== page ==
Chocolate Milk as Recovery?

After a super-tough ride on the bike, what’s your best nutrition option for recovery?  In the world of sports nutrition, there’s a lot of buzz about low-fat chocolate milk.  Since I generally like simple, whole-food nutrition over chemicals and processed foods, the thought of it appeals to me (although many cheap chocolate syrups are made with chemicals – more on this below).  While there are hundreds of sports nutrition foods and drinks available on the shelves, is it possible that a favorite childhood drink holds the secrets to muscle recovery, stronger rides, and lean body mass retention?

The Research:

In 2009, sports scientists at Indiana University had cyclists ride until their muscles were depleted of energy.  Then, they rested, drank a recovery drink, rested some more and biked again until exhaustion.  As recovery nutrition, the cyclists were given one of three isocaloric beverages during the first 30 minutes of the rest period.  They received Gatorade, Endurox R4 or low-fat chocolate milk. The Gatorade cyclists and Chocolate Milk cyclists were able to bike approximately 50% longer than the Endurox cyclists.  For comparison, here’s the nutrition break-down for each of these drinks:

Gatorade (per 100 calories):  100 calories, 32 grams carbohydrates, 0 grams protein, 200 milligrams sodium, 50 milligrams potassium

Chocolate Milk (per 100 calorie – see full label on right): 100 calories, 16.6 grams carbohydrates, 5 grams protein, 97 milligrams sodium, 270 milligrams potassium, 185 milligrams calcium, 20 milligrams magnesium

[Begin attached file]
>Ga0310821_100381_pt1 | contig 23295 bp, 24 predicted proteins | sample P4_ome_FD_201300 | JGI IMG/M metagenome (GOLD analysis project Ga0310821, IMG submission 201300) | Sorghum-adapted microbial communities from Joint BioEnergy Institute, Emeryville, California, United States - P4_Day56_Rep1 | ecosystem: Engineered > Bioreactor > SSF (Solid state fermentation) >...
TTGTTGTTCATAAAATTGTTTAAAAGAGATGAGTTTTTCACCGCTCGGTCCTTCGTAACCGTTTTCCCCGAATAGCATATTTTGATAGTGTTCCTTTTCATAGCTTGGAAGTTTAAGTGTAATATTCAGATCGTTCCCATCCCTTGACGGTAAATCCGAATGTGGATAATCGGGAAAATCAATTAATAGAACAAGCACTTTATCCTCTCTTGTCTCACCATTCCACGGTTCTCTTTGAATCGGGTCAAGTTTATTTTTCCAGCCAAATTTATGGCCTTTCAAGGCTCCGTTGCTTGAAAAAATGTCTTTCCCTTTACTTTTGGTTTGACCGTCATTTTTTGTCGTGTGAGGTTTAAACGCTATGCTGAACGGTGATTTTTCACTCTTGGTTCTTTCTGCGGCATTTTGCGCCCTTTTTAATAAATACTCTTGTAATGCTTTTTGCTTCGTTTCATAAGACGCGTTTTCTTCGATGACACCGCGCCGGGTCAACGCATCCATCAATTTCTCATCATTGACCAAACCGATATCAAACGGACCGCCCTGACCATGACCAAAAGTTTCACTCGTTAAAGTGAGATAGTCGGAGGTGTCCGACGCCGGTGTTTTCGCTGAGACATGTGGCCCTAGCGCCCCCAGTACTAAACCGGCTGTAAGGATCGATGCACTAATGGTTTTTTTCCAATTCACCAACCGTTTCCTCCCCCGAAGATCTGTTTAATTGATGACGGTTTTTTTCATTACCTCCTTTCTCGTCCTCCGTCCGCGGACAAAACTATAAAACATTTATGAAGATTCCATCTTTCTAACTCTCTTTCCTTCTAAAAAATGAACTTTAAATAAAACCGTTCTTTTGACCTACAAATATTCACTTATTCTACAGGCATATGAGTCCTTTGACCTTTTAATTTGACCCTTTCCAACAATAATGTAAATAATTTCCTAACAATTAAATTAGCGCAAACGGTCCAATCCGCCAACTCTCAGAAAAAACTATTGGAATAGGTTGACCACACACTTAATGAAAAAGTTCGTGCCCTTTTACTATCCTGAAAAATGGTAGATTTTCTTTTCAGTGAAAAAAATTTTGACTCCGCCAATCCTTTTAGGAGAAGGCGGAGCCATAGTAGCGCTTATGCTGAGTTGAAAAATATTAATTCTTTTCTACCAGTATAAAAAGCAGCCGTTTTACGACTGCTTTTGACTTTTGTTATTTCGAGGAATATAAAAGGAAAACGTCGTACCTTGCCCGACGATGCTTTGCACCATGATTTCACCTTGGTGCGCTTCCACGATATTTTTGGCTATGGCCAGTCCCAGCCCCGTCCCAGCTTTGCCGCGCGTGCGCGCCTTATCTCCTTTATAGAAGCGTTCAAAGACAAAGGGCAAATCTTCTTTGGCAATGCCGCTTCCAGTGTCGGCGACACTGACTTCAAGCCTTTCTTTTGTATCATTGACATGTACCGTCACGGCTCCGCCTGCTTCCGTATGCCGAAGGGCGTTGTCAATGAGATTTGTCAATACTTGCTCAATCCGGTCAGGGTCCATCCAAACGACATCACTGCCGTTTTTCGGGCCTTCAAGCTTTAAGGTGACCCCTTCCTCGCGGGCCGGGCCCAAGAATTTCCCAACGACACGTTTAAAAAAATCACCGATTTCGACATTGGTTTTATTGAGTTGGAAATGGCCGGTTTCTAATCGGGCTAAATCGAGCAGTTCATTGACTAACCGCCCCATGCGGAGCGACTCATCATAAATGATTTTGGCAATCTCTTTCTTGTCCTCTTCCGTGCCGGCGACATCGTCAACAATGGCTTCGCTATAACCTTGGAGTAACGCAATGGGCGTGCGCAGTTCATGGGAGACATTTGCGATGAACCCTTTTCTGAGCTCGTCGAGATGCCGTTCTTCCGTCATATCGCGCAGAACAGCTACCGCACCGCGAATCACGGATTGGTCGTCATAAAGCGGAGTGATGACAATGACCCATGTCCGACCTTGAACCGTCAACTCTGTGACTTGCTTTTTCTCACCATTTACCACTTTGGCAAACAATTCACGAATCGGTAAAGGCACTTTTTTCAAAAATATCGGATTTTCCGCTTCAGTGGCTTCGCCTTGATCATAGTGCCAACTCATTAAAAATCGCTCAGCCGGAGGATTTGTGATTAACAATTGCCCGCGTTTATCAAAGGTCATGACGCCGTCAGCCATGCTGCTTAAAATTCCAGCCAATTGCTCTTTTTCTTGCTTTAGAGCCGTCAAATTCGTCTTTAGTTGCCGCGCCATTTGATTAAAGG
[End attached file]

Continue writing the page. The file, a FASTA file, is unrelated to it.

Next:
Endurox (per 100 calories): 100 calories, 19 grams carbohydrates, 5 grams protein, 82 milligrams sodium, 50 milligrams potassium, 36 mg milligrams calcium, 89 milligrams magnesium

Then, earlier this year, the University of Texas conducted a series of studies to test the affects of different drinks used in recovery on the performance of cyclists over a one-month period.  The drinks studied included low-fat chocolate milk, a carbohydrate solution sports drink similar to Gatorade, and a calorie-free drink similar to Vitamin Water.

The results?  The Chocolate Milk cyclists showed improved oxygen uptake at twice the rate as those who drank the other beverages. Furthermore, they added more lean muscle mass and shaved off more fat than those who consumed the carbohydrate drink.

All this sounds pretty good, right?

My Analysis:

It makes sense to me that the Chocolate Milk is winning in research.  In recovery, you want carbohydrates, protein, and fluid.  Both the milk and chocolate syrup provide carbohydrates.  The chocolate syrup carbs are quick-acting, which gives glycogen stores efficient replenishment.  The milk carbs, from lactose, are slower, providing an ongoing energy source to discourage muscle wasting.  Then, milk provides whey and casein, which are quick-acting and slow-acting proteins, respectively.  This provides protein for muscle cell rebuilding and retention over a long period of time.  Additionally, milk provides other nutrients including calcium, vitamin D, and potassium.  Some analysts have also hypothesized that the caffeine in chocolate syrup may stimulate tired muscles, but at only 5 milligrams of caffeine per serving in most commercial syrups, I’m not convinced of any benefit (for context, most cups of moderately-strong coffee contain 80-120 milligrams).

The carbohydrate only drinks, like Gatorade generally offer only quick-acting carbs, and no protein.  The carbohydrate and protein combo drinks, like Endurox R4, offer quick-acting and moderate-speed carbs, but only quick-acting whey protein.  They use ingredients that have been refined and broken down rather than whole-food based ingredients.

Study Issues:

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